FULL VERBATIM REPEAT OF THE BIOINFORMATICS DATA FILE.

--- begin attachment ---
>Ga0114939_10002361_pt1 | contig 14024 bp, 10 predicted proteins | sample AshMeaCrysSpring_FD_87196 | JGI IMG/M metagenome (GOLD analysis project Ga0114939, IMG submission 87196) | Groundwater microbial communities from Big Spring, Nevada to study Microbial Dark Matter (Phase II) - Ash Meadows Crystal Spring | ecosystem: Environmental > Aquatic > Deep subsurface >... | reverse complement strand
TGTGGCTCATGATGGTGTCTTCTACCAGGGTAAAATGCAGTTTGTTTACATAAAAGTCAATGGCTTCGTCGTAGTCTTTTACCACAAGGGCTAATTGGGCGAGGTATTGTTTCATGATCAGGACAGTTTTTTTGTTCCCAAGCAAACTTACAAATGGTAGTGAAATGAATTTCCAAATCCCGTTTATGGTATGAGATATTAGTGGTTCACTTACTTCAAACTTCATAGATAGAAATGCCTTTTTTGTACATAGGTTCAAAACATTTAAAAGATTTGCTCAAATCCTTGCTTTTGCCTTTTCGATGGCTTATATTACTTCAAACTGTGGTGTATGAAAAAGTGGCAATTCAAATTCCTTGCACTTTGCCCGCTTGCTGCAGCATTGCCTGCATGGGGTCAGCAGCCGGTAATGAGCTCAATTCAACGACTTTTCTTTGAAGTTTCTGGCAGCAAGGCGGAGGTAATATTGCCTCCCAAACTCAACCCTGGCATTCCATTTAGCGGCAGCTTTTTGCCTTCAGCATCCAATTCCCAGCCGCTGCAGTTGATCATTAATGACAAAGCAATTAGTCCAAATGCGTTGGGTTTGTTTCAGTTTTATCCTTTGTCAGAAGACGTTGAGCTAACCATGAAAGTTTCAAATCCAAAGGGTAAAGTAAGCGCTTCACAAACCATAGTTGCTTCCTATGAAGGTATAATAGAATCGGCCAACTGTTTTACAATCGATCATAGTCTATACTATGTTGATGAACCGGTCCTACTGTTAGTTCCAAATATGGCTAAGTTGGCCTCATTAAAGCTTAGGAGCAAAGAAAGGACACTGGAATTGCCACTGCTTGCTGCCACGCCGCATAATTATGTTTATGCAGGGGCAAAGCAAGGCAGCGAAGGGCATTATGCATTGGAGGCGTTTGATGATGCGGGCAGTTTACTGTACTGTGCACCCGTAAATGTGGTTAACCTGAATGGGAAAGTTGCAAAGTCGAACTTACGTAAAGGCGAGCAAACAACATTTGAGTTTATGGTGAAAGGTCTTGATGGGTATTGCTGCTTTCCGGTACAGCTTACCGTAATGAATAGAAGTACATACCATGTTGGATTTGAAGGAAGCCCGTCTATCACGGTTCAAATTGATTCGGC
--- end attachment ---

>Ga0114939_10002361_pt1 | contig 14024 bp, 10 predicted proteins | sample AshMeaCrysSpring_FD_87196 | JGI IMG/M metagenome (GOLD analysis project Ga0114939, IMG submission 87196) | Groundwater microbial communities from Big Spring, Nevada to study Microbial Dark Matter (Phase II) - Ash Meadows Crystal Spring | ecosystem: Environmental > Aquatic > Deep subsurface >... | reverse complement strand
TGTGGCTCATGATGGTGTCTTCTACCAGGGTAAAATGCAGTTTGTTTACATAAAAGTCAATGGCTTCGTCGTAGTCTTTTACCACAAGGGCTAATTGGGCGAGGTATTGTTTCATGATCAGGACAGTTTTTTTGTTCCCAAGCAAACTTACAAATGGTAGTGAAATGAATTTCCAAATCCCGTTTATGGTATGAGATATTAGTGGTTCACTTACTTCAAACTTCATAGATAGAAATGCCTTTTTTGTACATAGGTTCAAAACATTTAAAAGATTTGCTCAAATCCTTGCTTTTGCCTTTTCGATGGCTTATATTACTTCAAACTGTGGTGTATGAAAAAGTGGCAATTCAAATTCCTTGCACTTTGCCCGCTTGCTGCAGCATTGCCTGCATGGGGTCAGCAGCCGGTAATGAGCTCAATTCAACGACTTTTCTTTGAAGTTTCTGGCAGCAAGGCGGAGGTAATATTGCCTCCCAAACTCAACCCTGGCATTCCATTTAGCGGCAGCTTTTTGCCTTCAGCATCCAATTCCCAGCCGCTGCAGTTGATCATTAATGACAAAGCAATTAGTCCAAATGCGTTGGGTTTGTTTCAGTTTTATCCTTTGTCAGAAGACGTTGAGCTAACCATGAAAGTTTCAAATCCAAAGGGTAAAGTAAGCGCTTCACAAACCATAGTTGCTTCCTATGAAGGTATAATAGAATCGGCCAACTGTTTTACAATCGATCATAGTCTATACTATGTTGATGAACCGGTCCTACTGTTAGTTCCAAATATGGCTAAGTTGGCCTCATTAAAGCTTAGGAGCAAAGAAAGGACACTGGAATTGCCACTGCTTGCTGCCACGCCGCATAATTATGTTTATGCAGGGGCAAAGCAAGGCAGCGAAGGGCATTATGCATTGGAGGCGTTTGATGATGCGGGCAGTTTACTGTACTGTGCACCCGTAAATGTGGTTAACCTGAATGGGAAAGTTGCAAAGTCGAACTTACGTAAAGGCGAGCAAACAACATTTGAGTTTATGGTGAAAGGTCTTGATGGGTATTGCTGCTTTCCGGTACAGCTTACCGTAATGAATAGAAGTACATACCATGTTGGATTTGAAGGAAGCCCGTCTATCACGGTTCAAATTGATTCGGC